Review: Hitachi Ultravision HDPJ52Home Theater Projector
The "lens mask" option adds horizontal black bars to the image, which are adjustable up and down independent of one another. We found this feature to be most useful while watching broadcast material, specifically broadcast HDTV, since these signals occasionally have extraneous lines of "noise" at the top or bottom of the image. Using the "lens mask" feature, you can simply mask off the top and bottom noise artifacts without using overscan to scale your image and losing the benefits of native 720p. This is an interesting and attractive feature, and one that we've not seen on competitively priced alternatives.
The remote on the HDPJ52 is small, black, and ergonomically pleasing. There is a backlight activated with a button press, and the activation button glows in the dark - a nice touch. Aside from the usual direct access buttons for aspect ratio cycling, iris control, and source switching, Hitachi has included another nice feature. Rather than dedicate buttons to pulling up the menu items for brightness, contrast, and color, these are adjustable via +/- buttons on the remote control itself, bypassing the menu completely.
Instead of labeling by lamp modes, the HDPJ52's different operating modes are labeled by fan modes. "Whisper" mode runs at a very quiet 24dB of audible noise, which is bordering on inaudible. While "Normal" mode is noticeably louder, it is not loud enough to cause distraction in a theater environment. However, one important thing to note is that switching to "normal" mode only results in 15% more ANSI lumens, so if you need more light, it might be better to simply open up the iris further instead.
For normal viewing, the color temperature setting labeled 7500K on the HDPJ52 was actually within 100 degrees of perfect 6500K on out test unit from 40 IRE to 80 IRE. Despite the mis-labeling, this setting produced rich, well-balanced color that needed no adjustment for comfortable viewing. Likewise, hue and saturation were factory-set set at optimal levels. So despite the fact that color on the HDPJ52 highly adjustable, we found it to be at its peak right out of the box, and no recalibration was needed to get a very fine, well-balanced picture.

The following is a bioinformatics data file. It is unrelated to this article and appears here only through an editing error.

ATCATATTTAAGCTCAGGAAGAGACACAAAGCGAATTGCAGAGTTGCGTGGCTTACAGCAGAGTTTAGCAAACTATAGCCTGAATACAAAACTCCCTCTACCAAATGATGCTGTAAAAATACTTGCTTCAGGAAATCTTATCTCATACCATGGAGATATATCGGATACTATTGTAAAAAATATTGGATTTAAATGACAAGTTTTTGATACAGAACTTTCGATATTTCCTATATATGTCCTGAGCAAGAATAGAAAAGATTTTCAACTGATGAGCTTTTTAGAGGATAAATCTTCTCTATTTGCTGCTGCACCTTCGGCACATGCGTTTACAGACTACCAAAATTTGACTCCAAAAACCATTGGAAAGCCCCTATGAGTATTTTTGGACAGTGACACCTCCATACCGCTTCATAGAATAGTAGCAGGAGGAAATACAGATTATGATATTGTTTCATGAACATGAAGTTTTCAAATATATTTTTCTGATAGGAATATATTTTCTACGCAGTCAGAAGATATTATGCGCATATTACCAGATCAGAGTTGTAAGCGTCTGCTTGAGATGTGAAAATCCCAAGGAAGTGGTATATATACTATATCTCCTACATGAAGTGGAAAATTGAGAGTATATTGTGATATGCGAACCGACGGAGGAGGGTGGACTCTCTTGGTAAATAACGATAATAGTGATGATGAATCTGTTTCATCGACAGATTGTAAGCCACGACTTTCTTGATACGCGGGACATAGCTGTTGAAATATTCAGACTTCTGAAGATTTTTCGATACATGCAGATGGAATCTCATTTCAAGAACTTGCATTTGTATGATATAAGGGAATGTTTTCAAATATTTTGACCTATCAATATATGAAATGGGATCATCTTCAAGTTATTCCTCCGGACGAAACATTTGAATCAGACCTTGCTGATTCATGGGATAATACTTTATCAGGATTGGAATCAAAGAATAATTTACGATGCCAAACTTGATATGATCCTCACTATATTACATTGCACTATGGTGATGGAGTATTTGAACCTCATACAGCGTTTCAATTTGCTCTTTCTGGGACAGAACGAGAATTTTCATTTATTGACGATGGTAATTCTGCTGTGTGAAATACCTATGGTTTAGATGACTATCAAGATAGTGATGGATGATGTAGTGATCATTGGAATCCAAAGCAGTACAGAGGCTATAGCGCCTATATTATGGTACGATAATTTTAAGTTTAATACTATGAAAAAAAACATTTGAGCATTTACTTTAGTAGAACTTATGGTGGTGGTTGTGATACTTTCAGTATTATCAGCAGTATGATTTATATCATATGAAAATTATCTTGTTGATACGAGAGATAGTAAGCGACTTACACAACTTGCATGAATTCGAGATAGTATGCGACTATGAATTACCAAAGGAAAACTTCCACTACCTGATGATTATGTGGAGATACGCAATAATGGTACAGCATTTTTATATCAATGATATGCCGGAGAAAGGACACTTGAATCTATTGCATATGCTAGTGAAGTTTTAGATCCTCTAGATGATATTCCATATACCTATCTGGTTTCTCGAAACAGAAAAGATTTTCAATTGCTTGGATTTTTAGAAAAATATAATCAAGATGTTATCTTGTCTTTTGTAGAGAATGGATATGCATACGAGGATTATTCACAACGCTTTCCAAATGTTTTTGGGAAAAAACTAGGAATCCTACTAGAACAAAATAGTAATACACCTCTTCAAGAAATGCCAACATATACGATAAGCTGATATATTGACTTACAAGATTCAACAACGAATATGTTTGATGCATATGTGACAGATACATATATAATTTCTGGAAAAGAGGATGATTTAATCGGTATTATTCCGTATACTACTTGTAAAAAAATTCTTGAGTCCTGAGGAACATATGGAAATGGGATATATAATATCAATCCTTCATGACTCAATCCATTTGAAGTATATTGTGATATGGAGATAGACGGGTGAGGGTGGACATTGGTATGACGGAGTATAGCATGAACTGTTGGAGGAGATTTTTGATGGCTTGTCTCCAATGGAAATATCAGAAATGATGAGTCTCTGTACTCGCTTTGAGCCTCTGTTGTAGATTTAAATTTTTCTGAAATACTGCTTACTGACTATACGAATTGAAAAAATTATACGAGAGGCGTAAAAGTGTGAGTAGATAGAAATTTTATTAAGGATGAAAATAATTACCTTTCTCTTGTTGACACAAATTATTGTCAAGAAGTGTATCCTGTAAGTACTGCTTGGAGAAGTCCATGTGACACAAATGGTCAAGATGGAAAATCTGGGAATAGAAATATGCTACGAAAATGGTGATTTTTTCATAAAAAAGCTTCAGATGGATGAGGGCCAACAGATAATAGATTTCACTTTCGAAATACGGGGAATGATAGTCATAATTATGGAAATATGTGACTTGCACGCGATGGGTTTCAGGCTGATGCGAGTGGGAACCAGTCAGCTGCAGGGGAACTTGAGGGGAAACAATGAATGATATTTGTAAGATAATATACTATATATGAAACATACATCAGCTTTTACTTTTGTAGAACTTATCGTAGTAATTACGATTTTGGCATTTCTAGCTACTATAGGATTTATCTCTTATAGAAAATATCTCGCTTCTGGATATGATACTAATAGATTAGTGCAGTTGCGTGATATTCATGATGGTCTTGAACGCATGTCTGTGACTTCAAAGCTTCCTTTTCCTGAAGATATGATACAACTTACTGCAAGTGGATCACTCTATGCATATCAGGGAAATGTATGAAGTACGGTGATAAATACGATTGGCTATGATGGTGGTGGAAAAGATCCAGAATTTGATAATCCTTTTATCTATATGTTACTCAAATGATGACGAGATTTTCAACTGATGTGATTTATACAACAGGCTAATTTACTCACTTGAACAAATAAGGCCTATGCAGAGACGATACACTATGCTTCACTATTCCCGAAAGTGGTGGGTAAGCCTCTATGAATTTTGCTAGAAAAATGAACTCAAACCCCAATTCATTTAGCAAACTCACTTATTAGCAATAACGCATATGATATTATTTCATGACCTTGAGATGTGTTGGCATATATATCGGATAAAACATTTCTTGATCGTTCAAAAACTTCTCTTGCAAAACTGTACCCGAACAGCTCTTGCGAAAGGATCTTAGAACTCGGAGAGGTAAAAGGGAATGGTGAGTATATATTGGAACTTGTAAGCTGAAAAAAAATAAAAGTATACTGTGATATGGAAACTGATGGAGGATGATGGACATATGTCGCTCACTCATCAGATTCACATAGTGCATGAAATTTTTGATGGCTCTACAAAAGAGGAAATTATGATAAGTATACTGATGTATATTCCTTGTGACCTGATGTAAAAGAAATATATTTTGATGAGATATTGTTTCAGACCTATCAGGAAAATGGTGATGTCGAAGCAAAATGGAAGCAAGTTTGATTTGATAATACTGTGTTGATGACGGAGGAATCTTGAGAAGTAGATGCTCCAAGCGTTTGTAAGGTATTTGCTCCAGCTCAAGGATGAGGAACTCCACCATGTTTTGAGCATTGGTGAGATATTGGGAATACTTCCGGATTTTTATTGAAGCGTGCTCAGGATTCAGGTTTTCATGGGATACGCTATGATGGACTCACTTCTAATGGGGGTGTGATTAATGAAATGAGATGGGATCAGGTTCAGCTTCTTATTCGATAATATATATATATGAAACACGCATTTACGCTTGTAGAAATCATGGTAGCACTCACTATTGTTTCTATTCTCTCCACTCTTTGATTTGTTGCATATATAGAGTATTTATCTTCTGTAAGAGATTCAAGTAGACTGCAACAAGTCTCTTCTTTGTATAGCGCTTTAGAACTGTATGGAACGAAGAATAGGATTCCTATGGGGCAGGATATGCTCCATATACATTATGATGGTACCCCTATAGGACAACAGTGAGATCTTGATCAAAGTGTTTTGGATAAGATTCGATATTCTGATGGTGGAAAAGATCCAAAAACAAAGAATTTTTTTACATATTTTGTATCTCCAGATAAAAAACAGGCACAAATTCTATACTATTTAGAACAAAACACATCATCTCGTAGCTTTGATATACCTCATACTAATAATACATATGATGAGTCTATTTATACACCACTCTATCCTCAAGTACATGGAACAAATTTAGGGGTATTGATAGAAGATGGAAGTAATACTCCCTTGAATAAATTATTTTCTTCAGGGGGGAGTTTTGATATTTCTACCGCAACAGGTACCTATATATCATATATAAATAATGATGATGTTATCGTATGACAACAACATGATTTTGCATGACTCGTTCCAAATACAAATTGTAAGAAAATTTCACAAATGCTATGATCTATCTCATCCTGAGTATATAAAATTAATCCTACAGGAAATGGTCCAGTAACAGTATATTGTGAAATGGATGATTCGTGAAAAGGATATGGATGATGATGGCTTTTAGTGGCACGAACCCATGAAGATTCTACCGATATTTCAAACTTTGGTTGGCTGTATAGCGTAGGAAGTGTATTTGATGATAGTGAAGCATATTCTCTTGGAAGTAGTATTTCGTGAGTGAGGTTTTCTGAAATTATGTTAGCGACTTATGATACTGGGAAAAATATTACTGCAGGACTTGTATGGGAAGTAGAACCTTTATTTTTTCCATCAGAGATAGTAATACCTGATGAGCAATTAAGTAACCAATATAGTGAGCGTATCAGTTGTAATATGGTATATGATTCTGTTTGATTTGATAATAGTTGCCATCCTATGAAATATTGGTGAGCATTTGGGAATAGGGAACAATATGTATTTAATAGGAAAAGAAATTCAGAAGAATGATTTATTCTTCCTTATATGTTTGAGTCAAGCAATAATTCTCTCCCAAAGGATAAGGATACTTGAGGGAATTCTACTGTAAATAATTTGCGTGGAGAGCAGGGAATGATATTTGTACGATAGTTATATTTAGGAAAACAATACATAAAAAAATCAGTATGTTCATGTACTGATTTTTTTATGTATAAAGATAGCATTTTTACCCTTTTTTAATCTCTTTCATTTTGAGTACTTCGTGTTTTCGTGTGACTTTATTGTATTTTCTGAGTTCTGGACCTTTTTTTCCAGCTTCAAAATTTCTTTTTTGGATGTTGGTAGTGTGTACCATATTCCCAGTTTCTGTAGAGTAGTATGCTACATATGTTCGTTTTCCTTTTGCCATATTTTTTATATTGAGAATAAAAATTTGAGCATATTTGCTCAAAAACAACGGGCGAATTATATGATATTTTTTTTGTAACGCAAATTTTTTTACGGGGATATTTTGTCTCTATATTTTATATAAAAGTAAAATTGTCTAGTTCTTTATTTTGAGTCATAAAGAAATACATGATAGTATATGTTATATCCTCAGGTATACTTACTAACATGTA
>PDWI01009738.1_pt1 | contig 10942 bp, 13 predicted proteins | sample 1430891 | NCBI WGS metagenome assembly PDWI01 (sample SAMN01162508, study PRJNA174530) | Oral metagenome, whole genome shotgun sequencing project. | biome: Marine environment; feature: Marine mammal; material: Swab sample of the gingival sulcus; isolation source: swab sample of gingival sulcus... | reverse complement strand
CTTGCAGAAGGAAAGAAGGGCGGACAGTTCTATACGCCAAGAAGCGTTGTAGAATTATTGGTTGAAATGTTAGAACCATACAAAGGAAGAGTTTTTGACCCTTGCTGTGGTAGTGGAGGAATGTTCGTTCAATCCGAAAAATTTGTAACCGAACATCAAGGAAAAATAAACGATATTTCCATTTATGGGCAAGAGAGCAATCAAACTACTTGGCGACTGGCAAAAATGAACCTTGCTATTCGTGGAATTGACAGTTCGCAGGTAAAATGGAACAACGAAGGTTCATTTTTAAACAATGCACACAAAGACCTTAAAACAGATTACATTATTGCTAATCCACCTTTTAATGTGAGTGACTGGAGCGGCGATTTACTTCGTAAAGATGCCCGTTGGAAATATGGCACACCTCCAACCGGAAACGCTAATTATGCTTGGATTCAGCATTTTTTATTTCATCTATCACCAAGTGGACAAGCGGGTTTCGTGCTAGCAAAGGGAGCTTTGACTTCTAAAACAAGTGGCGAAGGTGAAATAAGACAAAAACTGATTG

If you watch many black and white films, changing the precalibrated color temperature selection to 6500K nets an average color temperature closer to 5400K, which is actually ideal for the viewing of older black and white films.
Lamp life on the HDPJ52 is 2,000 hours, which may seem a bit low when compared to other projectors in this price range. However, Hitachi is selling the replacement lamp for only $250, while many home theater projectors' replacement lamps cost between $350 and $400. Lamp replacement is an issue that comes up in every projector's life, so knowing the replacement cost and planning ahead will make life easier.
The HDPJ52 is rated at 1200 ANSI; however, when set up for a darkened theater environment it produces about 300 ANSI lumens, as do many other home theater projectors on the market. The projector has a manual iris system that ranges from 1 (small opening) to 10 (large opening), and in video mode with the iris all the way open lumen output was around 350 ANSI. However, you lose a lot of contrast performance at this setting, so we would recommend leaving the iris between 4 and 7.
Contrast is rated at 7000:1, and the HDPJ52's performance with dark scenes on DVDs does not disappoint. We found that setting our test unit's iris to 6 created a nice balance between light output and black level, and at this setting shadow details showed very good separation. Black level is likewise quite solid, and better than several competing units in this price range. When using a video game console as a source, however, we preferred to open up the iris further, as the extra brightness is beneficial in this application. With the iris set to 9 or 10, playing video games on the HDPJ52 was an enthralling experience.
|Review Contents:||Specs and General Impressions||Further Impressions||Comparative Performance|